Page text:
What services would continue?

Many agencies whose employees carry out critical services do not suspend operations.

That includes a large number of federal prosecutors and investigators, postal workers and Transportation Security Administration employees.

Most of those employees will continue to work without pay until funding is restored. In rare cases, some may work in positions that are funded outside the annual appropriations process.

Benefits such as Medicare and Social Security also continue uninterrupted because they are authorized by Congress in separate laws that do not need to be renewed every year. Medical care of veterans also goes on unaffected.

But even in instances where federal workers may stay on the job, planning and operations supporting them can be suspended, making the work harder.

For instance, while air traffic controllers would largely continue to work, trainings for new staff members would cease, exacerbating shortages.

Who decides which workers are essential?

Having weathered multiple shutdowns already, most agencies have in place detailed contingency plans for determining which employees should keep working.

But those plans can vary widely.

According to its contingency plan, the Department of Health and Human Services plans to retain about 58 percent of its employees during a shutdown, while the Justice Department would direct closer to 85 percent of its employees to continue working.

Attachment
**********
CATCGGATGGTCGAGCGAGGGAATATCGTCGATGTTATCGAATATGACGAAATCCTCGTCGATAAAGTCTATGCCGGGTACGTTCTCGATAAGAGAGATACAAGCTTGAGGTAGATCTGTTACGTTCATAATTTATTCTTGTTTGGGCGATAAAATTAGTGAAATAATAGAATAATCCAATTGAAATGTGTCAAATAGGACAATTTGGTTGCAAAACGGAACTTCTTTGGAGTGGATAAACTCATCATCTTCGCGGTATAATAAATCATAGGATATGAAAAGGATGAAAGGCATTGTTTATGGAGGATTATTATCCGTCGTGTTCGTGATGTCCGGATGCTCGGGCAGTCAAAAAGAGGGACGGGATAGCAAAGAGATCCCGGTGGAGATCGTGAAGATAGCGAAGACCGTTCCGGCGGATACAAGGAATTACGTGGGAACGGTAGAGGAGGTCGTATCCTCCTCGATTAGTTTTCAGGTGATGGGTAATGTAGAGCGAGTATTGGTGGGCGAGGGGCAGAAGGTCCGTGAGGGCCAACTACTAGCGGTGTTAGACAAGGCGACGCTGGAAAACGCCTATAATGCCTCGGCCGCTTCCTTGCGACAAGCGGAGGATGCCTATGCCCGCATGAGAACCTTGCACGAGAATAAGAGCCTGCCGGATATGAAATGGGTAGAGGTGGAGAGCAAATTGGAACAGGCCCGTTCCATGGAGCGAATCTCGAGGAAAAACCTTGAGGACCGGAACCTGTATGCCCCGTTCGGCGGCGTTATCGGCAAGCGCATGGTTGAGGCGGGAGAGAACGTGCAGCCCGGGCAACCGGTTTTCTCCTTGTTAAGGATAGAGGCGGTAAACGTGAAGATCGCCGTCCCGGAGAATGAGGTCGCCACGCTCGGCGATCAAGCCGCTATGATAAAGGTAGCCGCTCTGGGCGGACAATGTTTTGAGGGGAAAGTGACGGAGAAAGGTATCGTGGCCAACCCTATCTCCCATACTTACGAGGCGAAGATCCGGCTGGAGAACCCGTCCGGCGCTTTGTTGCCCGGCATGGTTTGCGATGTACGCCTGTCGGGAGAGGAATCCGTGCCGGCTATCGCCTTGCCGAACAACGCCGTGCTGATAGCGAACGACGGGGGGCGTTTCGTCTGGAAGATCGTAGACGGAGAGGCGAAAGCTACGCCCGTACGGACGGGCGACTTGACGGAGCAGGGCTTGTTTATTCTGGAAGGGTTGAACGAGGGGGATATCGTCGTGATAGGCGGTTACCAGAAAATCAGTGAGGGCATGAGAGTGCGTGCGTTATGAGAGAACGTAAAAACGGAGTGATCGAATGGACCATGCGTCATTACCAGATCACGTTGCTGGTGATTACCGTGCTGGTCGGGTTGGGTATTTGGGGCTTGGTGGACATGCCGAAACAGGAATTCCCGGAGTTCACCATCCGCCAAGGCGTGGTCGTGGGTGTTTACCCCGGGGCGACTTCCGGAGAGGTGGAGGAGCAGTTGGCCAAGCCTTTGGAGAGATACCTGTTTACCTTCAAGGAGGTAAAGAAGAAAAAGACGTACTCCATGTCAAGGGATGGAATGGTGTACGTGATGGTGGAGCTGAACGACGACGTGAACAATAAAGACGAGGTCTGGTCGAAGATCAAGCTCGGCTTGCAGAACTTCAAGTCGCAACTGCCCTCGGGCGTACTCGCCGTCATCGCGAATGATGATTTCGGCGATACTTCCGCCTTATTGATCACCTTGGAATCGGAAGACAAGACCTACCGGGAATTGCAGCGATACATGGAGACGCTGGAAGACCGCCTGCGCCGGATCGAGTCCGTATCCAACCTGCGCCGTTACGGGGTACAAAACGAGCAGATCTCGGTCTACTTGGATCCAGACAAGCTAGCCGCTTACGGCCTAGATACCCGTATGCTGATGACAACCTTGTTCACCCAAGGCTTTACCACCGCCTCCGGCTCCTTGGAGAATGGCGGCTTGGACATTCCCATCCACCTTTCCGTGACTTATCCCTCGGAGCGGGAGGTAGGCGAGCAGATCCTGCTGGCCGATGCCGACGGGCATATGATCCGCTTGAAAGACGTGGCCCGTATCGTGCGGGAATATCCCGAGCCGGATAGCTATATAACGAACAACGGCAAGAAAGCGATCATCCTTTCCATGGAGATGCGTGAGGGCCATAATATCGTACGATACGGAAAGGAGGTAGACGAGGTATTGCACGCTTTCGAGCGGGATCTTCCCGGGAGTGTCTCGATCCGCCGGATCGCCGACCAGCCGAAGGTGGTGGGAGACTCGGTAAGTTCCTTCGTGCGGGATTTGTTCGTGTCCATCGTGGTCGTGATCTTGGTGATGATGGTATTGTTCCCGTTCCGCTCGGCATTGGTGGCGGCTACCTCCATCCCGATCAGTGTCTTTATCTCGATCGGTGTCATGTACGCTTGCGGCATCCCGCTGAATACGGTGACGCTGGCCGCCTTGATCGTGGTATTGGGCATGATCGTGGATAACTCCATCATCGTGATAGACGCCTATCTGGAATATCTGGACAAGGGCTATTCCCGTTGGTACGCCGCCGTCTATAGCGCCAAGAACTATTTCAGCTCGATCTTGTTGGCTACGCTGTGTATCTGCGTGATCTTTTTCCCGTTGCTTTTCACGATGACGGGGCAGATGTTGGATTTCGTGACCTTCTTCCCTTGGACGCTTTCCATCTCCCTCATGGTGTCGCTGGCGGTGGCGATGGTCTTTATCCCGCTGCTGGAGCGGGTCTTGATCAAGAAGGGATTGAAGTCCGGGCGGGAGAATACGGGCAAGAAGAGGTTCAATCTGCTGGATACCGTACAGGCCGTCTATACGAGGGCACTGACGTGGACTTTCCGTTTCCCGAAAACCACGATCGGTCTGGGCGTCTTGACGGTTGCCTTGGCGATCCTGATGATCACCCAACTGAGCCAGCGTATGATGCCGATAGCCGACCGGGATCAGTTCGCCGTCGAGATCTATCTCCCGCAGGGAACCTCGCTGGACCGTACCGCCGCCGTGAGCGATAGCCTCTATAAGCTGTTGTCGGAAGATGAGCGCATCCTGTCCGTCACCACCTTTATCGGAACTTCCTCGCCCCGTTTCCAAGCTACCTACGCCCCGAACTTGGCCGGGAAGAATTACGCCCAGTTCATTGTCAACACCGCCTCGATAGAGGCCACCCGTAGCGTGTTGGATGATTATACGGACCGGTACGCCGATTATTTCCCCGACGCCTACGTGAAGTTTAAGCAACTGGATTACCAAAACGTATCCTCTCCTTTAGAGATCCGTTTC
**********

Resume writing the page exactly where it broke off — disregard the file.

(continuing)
The determinations for each agency are often based on workers’ roles and how precisely their jobs are deemed “necessary to protect life and property.”

Shutdowns have become so commonplace in Washington that the Office of Management and Budget publishes guidance for federal employees on what to expect when one is approaching.

Do members of Congress still get paid?

Yes.

In Article I, Section 6 of the Constitution, compensation for members of Congress is differentiated from that of most federal workers.

“The senators and representatives shall receive a compensation for their services, to be ascertained by law, and paid out of the Treasury of the United States,” that section reads.

In addition, the language of the 27th Amendment, which prohibits any law “varying the compensation for the services of the senators and representatives” until the next election, is often interpreted as a constitutional requirement that lawmakers be paid on time.

Salaries for members of Congress are funded by a permanent appropriations account that does not require renewal every year.

Like federal agencies, lawmakers also have some limited discretion to keep staff members working in cases where their role is directly tied to human health and safety. This typically applies only to staff members whose work is “required to support Congress with its constitutional responsibilities or those necessary to protect life and property,” according to the Congressional Research Service.

Will furloughed employees eventually get paid?

Furloughed employees will get back pay once Congress passes and the president signs a new appropriations bill or a continuing resolution.

Employees who worked overtime or earned other premium pay can typically also claim those extra wages once the shutdown ends.



Source: www.nytimes.com